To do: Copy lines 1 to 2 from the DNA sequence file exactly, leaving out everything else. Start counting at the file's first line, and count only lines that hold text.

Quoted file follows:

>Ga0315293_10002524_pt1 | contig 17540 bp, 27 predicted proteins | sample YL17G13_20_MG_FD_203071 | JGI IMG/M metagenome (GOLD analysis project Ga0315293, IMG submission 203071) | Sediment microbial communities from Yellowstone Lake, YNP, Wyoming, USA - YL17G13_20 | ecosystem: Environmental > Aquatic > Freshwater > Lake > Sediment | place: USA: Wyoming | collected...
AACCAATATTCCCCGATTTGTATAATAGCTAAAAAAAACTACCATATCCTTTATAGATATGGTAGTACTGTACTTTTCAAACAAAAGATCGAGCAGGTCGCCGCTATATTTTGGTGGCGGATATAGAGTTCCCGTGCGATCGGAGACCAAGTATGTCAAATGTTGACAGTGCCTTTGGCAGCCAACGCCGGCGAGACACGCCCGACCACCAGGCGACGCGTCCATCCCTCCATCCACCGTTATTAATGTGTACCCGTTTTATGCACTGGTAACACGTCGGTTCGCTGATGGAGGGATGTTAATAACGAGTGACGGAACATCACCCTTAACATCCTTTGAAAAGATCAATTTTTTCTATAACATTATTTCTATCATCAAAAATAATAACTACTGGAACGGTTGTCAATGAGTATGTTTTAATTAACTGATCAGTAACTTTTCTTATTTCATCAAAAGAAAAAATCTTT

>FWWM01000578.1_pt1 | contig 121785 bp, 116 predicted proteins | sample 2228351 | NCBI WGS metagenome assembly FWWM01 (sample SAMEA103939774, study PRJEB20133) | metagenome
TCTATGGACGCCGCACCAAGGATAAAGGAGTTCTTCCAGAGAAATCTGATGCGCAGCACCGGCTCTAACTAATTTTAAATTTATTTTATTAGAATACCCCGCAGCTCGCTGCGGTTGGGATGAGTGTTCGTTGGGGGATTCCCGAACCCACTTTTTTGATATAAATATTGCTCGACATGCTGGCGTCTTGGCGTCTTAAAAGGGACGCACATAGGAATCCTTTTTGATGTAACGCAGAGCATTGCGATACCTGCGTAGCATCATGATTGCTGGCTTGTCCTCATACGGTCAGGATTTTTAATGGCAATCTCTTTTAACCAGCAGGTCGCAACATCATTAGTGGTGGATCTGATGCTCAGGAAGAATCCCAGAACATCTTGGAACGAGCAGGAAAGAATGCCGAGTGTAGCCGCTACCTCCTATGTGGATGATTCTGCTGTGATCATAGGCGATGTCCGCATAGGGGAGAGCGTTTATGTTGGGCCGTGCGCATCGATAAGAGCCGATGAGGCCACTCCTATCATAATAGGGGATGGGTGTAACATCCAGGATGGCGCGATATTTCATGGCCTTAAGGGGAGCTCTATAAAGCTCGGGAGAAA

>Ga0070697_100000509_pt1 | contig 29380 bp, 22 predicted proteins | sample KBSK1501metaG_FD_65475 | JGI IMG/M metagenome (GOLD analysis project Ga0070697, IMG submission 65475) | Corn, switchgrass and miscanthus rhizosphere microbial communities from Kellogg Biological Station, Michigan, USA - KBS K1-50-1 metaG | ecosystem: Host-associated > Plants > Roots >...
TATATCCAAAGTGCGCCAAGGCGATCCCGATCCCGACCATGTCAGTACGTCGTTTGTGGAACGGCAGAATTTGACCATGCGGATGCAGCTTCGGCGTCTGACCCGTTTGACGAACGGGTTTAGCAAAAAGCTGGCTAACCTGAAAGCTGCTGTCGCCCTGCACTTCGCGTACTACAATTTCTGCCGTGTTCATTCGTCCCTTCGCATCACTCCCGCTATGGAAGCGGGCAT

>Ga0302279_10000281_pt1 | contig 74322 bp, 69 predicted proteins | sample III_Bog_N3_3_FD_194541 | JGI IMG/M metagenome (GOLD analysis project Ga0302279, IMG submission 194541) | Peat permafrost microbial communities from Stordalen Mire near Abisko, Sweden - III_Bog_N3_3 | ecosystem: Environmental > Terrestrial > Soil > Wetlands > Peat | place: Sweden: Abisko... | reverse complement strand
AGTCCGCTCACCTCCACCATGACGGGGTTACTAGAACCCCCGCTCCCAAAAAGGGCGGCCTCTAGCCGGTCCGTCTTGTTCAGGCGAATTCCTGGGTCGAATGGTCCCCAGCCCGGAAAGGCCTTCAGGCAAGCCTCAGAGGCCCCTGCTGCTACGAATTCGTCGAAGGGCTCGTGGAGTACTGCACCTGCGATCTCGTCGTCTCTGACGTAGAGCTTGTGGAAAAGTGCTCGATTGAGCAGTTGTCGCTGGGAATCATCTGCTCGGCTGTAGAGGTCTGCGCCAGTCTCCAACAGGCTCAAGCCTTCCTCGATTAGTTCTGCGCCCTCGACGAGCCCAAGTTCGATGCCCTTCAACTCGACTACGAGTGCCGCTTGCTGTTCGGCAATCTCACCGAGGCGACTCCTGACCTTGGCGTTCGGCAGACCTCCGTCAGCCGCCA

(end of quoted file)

>Ga0315293_10002524_pt1 | contig 17540 bp, 27 predicted proteins | sample YL17G13_20_MG_FD_203071 | JGI IMG/M metagenome (GOLD analysis project Ga0315293, IMG submission 203071) | Sediment microbial communities from Yellowstone Lake, YNP, Wyoming, USA - YL17G13_20 | ecosystem: Environmental > Aquatic > Freshwater > Lake > Sediment | place: USA: Wyoming | collected...
AACCAATATTCCCCGATTTGTATAATAGCTAAAAAAAACTACCATATCCTTTATAGATATGGTAGTACTGTACTTTTCAAACAAAAGATCGAGCAGGTCGCCGCTATATTTTGGTGGCGGATATAGAGTTCCCGTGCGATCGGAGACCAAGTATGTCAAATGTTGACAGTGCCTTTGGCAGCCAACGCCGGCGAGACACGCCCGACCACCAGGCGACGCGTCCATCCCTCCATCCACCGTTATTAATGTGTACCCGTTTTATGCACTGGTAACACGTCGGTTCGCTGATGGAGGGATGTTAATAACGAGTGACGGAACATCACCCTTAACATCCTTTGAAAAGATCAATTTTTTCTATAACATTATTTCTATCATCAAAAATAATAACTACTGGAACGGTTGTCAATGAGTATGTTTTAATTAACTGATCAGTAACTTTTCTTATTTCATCAAAAGAAAAAATCTTT